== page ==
Commercial Space News
The Senate tonight adopted an amendment to reauthorize the Export-Import Bank as part of a Highway Trust Fund reauthorization bill. House Republican leaders stated earlier today, however, that they will not bring the Senate bill to the floor for a vote.
The amendment, offered by Senate Majority Leader Mitch McConnell (R-KY) on behalf of Sen. Mark Kirk (R-IL), has been the source of bitter contention with Sen. Ted Cruz (R-TX) and other conservatives who consider the bank to be "corporate welfare." The bank assists in the financing of U.S. exports, including aerospace products, and advocates insist that without it American exports will suffer and jobs will be lost. The Aerospace Industries Association and the Satellite Industry Association are among its supporters.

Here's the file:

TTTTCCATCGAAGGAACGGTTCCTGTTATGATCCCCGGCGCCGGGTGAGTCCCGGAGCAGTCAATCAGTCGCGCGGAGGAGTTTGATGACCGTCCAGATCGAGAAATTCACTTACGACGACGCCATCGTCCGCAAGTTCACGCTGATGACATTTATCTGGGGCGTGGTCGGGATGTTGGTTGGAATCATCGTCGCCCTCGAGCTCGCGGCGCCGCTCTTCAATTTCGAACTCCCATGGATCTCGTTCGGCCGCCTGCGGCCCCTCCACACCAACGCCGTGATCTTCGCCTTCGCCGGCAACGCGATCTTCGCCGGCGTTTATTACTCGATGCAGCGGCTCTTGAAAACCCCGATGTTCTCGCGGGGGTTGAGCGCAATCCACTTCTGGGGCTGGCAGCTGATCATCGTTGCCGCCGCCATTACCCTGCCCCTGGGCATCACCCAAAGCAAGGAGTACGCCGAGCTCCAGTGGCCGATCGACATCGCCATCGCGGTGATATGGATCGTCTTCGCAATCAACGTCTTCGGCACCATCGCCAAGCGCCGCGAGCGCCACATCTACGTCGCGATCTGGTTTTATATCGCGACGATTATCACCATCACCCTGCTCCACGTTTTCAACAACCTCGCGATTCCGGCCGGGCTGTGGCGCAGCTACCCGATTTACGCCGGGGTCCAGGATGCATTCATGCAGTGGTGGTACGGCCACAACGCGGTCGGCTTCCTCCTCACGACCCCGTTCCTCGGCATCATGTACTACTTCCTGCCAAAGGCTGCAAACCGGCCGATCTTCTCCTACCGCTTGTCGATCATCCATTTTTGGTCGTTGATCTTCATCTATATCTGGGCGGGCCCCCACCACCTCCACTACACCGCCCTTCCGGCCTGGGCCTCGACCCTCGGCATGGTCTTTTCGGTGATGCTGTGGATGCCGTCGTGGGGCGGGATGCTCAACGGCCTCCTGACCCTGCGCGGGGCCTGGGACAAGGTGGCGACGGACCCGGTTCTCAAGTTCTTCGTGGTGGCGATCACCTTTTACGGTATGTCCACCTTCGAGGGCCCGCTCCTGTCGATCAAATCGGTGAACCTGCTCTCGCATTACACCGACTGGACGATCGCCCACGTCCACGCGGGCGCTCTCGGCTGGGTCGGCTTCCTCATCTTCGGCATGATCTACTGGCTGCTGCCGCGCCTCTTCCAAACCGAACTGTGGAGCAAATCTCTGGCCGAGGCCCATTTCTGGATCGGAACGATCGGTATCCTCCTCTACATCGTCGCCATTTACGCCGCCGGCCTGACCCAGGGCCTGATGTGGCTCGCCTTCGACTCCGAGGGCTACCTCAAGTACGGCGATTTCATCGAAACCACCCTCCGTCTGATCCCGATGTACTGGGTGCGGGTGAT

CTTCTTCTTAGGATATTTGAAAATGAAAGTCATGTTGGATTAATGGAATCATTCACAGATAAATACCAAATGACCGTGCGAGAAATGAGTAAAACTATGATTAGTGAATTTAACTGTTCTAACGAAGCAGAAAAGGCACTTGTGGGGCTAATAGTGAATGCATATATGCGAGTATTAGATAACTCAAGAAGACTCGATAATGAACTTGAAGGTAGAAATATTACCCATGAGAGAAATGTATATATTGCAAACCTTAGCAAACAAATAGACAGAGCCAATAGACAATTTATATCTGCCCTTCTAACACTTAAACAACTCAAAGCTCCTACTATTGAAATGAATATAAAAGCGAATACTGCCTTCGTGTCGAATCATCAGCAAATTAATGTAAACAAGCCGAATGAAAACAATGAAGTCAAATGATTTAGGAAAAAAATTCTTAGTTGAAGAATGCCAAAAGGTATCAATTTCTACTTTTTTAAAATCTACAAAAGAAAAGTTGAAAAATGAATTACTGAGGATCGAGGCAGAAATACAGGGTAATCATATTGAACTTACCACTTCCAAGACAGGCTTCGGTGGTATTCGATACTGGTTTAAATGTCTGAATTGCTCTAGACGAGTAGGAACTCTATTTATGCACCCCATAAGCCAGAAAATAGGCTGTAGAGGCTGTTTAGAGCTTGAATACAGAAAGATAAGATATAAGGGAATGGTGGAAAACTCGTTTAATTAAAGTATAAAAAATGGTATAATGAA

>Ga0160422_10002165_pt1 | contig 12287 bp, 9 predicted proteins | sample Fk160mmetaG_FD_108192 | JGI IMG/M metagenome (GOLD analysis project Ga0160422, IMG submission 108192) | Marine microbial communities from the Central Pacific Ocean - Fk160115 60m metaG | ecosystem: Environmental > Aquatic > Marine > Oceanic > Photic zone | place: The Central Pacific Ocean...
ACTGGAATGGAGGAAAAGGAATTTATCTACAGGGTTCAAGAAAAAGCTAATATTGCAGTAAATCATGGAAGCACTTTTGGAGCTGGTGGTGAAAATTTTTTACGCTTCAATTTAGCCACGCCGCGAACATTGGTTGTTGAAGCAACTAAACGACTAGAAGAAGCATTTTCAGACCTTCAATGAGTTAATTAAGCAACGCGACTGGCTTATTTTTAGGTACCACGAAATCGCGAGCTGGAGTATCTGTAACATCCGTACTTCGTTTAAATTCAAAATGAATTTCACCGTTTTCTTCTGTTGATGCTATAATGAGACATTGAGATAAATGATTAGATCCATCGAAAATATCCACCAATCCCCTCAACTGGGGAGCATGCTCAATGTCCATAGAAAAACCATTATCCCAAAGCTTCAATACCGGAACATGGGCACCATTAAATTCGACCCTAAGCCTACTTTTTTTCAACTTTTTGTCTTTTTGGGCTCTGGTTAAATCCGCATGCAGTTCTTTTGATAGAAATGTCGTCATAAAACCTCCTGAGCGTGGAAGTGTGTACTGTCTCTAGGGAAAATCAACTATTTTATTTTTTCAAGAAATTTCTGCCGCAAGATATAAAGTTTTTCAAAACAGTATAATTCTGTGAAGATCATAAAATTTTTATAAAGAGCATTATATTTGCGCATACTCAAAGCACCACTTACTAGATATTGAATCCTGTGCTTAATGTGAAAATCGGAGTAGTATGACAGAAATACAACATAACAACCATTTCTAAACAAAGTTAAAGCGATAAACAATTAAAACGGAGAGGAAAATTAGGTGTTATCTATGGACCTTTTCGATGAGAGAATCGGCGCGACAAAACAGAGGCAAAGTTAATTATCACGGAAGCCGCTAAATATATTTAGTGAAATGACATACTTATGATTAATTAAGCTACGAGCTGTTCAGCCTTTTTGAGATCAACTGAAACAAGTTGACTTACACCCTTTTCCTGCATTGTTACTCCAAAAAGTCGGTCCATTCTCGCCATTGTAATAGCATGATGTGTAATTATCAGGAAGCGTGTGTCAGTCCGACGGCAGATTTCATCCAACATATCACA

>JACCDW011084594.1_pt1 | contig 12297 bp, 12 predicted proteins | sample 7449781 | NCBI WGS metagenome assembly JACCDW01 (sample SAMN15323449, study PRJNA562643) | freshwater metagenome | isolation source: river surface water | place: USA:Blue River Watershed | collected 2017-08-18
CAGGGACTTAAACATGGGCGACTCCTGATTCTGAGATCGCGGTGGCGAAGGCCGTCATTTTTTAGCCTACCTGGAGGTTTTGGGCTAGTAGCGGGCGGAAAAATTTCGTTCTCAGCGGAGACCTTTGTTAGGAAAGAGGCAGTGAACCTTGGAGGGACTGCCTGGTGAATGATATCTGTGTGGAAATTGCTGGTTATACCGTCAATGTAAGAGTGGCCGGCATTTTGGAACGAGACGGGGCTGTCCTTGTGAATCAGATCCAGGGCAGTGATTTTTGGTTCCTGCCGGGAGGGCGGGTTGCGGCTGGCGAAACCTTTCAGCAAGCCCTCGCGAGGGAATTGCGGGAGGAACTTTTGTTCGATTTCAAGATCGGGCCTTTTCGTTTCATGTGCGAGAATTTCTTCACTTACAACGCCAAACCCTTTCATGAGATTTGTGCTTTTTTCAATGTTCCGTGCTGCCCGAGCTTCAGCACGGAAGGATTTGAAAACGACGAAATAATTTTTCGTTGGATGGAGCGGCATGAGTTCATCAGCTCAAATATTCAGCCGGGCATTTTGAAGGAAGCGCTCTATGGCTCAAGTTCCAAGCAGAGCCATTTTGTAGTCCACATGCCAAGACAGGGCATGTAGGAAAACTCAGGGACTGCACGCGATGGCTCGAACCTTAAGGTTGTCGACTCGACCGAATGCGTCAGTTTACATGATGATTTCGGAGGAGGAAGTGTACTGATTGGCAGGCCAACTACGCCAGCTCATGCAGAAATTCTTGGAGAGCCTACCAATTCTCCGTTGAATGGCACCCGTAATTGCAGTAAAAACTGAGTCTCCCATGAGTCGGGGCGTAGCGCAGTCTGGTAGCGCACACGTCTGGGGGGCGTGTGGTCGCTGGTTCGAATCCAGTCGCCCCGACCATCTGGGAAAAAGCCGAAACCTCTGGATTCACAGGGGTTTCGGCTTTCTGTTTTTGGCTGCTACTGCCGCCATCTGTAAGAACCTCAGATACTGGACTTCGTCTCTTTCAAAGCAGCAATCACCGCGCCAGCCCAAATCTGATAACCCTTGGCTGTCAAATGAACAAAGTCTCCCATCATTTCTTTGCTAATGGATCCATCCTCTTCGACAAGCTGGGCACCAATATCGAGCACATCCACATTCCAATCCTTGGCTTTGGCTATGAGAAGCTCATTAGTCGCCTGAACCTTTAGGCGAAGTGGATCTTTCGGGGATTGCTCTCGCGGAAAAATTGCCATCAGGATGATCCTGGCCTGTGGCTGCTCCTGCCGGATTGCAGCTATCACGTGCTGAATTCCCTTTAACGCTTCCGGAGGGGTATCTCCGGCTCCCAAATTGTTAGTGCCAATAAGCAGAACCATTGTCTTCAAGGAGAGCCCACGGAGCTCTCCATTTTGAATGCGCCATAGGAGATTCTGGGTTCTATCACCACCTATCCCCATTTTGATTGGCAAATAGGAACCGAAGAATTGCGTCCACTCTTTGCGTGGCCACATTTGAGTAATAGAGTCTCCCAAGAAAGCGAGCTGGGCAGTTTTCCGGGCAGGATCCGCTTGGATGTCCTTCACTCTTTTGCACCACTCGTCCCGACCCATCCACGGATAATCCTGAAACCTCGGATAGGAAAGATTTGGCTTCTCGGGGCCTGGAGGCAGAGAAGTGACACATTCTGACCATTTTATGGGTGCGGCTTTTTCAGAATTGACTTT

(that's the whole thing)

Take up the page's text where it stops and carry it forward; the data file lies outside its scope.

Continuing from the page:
The bank's authority to operate ended on June 30 when a previous reauthorization attempt failed. The bank can continue current operations, but cannot take on new projects until and unless it is reauthorized.
The Kirk amendment would extend its authorization for four years. Yesterday the Senate voted 67-26 to allow the amendment to be offered. Tonight the vote was 64-29 to adopt it. The Senate has yet to vote on the underlying bill. Even assuming that it passes, its fate is far from certain.